Growing up as a fan of The Rolling Stones, I had always known Mick Jagger dabbled in acting. I also knew he played a drugged-out rock star in the 1970 film Performance, but that was all I knew other than that it played to a very poor initial reception before gaining a cult audience in the following years. In the time since then, it has frequently appeared on lists as one of the best films of its period, while Jagger’s performance was rated by Film Comment as the best by a musician in a film. This sort of reappraisal is a textbook example of a film being ahead of its time.
The movie begins by following Chas (James Fox, below), a British gangster with a penchant for violence and brutal sex. A lot of time is spent painting a picture of his goings-on, working as part of a crime syndicate involved in business shakedowns. This seedy underbelly of organized crime in London would be a favored setting of Guy Ritchie in Lock, Stock, And Two Smoking Barrels and Snatch, with British street toughs proving to be just as menacing and violent as any of the thugs in an American gangster picture. Chas gets a chance to exact revenge on an old childhood rival, but takes things too far and finds himself on the run.
Disguising himself with slicked-down red hair (predicting David Bowie’s “Thin White Duke” look by five years), Chas rents a basement apartment at the home of Turner (Jagger), a decadent rock star with two girlfriends, one of whom, Pherber, is played by Anita Pallenberg, who was actually Keith Richards’ partner for much of the 1970’s. Turner spends his days indulging in sex and drugs, with some subtle hints that he is past his prime. Chas and Turner initially dislike one another, Chas despising Turner’s indulgences while Turner simply does not trust his latest tenant. A bit of art-that-would-eventually-imitate-life comes when Chas asks if Turner sees himself dressing and acting the same way at age 50; this line has become a self-fulfilled prophesy, with Jagger (now pushing 70) and The Rolling Stones being the butt of countless old jokes for at least twenty years.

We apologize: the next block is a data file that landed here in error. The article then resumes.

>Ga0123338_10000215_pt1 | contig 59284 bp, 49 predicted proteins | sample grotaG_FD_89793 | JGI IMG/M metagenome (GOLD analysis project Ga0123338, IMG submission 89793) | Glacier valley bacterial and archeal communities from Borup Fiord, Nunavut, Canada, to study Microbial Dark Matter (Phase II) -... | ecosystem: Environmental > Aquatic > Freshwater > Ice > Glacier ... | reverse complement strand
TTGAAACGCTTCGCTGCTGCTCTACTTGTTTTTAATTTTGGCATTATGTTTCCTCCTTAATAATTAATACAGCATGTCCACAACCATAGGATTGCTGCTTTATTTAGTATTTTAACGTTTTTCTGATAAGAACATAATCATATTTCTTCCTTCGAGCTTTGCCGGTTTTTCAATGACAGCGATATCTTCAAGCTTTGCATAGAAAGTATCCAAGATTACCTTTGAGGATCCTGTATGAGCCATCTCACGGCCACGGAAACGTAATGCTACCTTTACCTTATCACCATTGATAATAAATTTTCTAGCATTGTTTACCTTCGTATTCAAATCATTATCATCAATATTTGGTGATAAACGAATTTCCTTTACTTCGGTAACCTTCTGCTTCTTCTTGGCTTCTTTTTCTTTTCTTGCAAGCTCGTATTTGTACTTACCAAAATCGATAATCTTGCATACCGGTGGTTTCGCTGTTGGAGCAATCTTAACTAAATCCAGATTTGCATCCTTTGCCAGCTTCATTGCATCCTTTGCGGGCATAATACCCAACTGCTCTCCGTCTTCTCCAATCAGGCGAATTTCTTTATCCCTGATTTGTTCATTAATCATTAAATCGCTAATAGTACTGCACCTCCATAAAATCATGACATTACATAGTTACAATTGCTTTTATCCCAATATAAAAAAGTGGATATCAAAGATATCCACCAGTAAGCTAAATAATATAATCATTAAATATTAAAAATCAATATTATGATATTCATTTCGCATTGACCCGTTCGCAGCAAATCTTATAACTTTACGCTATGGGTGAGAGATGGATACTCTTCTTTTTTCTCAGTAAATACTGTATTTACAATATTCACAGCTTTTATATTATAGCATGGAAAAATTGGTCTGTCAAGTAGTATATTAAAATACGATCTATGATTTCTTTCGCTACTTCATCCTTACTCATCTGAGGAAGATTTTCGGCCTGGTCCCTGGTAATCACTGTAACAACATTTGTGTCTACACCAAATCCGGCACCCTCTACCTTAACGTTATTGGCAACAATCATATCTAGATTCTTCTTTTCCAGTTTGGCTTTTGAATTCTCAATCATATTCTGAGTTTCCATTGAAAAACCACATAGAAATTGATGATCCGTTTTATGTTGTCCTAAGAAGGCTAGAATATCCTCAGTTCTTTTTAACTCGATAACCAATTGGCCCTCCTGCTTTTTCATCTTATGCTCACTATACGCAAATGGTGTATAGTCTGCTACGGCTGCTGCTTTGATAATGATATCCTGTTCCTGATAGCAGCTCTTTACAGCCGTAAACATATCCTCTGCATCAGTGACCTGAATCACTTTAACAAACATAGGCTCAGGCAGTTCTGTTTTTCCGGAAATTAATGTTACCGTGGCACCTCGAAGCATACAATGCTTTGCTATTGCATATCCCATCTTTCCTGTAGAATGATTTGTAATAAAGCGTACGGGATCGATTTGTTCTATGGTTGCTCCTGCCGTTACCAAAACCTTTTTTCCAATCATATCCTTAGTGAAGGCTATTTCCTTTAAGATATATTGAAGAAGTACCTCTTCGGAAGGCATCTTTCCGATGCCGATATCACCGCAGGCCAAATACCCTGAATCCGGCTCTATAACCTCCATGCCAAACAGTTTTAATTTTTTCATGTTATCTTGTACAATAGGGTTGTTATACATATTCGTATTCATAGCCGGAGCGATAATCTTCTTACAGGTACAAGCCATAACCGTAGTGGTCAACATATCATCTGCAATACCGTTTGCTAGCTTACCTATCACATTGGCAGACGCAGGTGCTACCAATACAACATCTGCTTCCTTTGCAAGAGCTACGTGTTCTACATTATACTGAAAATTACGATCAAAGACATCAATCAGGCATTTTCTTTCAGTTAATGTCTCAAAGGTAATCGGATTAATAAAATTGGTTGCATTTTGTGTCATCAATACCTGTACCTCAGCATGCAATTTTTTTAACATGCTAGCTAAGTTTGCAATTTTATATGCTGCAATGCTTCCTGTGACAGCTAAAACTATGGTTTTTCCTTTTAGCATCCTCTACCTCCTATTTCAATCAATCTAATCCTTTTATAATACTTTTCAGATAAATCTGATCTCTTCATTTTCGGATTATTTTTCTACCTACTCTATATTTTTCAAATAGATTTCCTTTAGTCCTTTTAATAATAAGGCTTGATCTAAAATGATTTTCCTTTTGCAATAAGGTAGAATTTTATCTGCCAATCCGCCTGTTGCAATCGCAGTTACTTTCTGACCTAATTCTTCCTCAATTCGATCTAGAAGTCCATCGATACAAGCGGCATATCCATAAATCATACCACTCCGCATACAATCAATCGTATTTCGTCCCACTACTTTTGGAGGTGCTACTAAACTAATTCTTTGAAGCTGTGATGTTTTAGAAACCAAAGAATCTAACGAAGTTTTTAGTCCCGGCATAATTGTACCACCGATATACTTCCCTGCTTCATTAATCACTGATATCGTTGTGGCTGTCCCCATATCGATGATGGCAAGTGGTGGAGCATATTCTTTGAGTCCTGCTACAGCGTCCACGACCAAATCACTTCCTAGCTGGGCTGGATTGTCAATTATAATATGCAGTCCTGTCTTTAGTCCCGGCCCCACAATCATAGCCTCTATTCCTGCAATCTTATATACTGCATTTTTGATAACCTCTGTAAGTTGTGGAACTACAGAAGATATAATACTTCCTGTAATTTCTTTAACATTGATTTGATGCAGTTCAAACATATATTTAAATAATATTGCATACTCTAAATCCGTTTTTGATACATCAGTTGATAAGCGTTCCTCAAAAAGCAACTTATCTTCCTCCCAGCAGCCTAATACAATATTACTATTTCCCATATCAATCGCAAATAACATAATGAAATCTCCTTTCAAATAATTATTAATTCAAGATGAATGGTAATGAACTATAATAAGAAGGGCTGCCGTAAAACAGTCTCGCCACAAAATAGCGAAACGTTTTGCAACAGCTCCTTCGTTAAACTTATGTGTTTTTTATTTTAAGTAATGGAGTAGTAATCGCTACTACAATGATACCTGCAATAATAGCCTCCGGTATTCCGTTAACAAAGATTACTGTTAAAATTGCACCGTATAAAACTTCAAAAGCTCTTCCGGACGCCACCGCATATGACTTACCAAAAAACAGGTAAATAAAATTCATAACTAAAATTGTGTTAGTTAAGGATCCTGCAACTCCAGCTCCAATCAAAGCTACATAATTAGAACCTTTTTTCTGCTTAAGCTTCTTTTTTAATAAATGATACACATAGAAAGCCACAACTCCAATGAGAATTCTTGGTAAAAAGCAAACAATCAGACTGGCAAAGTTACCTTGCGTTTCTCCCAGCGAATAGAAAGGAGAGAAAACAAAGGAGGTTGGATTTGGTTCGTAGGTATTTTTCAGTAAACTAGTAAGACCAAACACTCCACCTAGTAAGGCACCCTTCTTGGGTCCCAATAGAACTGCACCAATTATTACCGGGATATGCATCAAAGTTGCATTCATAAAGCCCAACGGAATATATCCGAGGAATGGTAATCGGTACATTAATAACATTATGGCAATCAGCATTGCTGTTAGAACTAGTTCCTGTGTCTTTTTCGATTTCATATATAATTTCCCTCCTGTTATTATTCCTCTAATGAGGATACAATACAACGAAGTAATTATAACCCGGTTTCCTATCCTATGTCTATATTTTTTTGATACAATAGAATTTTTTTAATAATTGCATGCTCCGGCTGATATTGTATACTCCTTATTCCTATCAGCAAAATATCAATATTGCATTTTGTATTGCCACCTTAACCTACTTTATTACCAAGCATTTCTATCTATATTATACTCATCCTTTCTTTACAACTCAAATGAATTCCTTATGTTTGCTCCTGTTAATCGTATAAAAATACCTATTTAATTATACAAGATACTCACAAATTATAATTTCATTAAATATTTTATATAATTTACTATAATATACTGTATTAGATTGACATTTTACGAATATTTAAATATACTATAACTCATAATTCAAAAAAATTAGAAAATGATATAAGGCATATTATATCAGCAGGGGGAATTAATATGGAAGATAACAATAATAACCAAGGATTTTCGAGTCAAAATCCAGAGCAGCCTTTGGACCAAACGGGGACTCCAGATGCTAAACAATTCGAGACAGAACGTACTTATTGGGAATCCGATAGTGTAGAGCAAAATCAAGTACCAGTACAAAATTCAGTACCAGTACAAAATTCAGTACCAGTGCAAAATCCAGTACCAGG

Eventually, Chas and Turner begin to enjoy one another’s company. Chas, hoping to flee England for the United States, tries on a disguise that makes him look a great deal like his host. Strangely, although Fox does not have Jagger’s delicate, effete features, he is convincing with the light makeup and wig he dons to look like a rock star. Pherber slips Chas some psychedelic mushrooms, leading to a fantasy sequence where he visualizes Turner as his syndicate boss, forcing his other subordinates to strip while singing “Memo From Turner.” It is a stylized precursor to the music video (looking more like a music video as we know it today compared to, say, a song from A Hard Day’s Night or from The Monkees’ television show), with directors Donald Cammell and Nicolas Roeg showing a clear influence from Kenneth Anger, who was good friends with Jagger at the time.
With the film’s ending – which I refuse to give away – one can see the coming of thrillers by the likes of David Lynch, laced with a psychological twist. The film itself has a terrifying electronic music score, with a few thumping rock songs (including an uncharacteristically heavy track by Randy Newman) that provide a fitting backdrop to the violence onscreen, another Anger trademark, one that would manifest itself in the films of Martin Scorsese and Quentin Tarantino. The film’s editing is mind-blowing for its time. Rapid cuts happen throughout, sometimes of scenes and characters we have yet to encounter at that point in the picture.
Performance was not embraced when it first came out, with almost all of the reviews at the time focusing on the violence and the sex, the latter of which was allegedly real rather than simulated. Even new school writers like Richard Schickel (who I otherwise respect as a fellow Chaplin lover) denounced it as trash. What they failed to recognize was the film’s separate components – gritty realism and cerebral anguish – would each be the sources of some of the greatest films made since then, from Scorsese’s neorealism all the way up to the works of Darren Aronofsky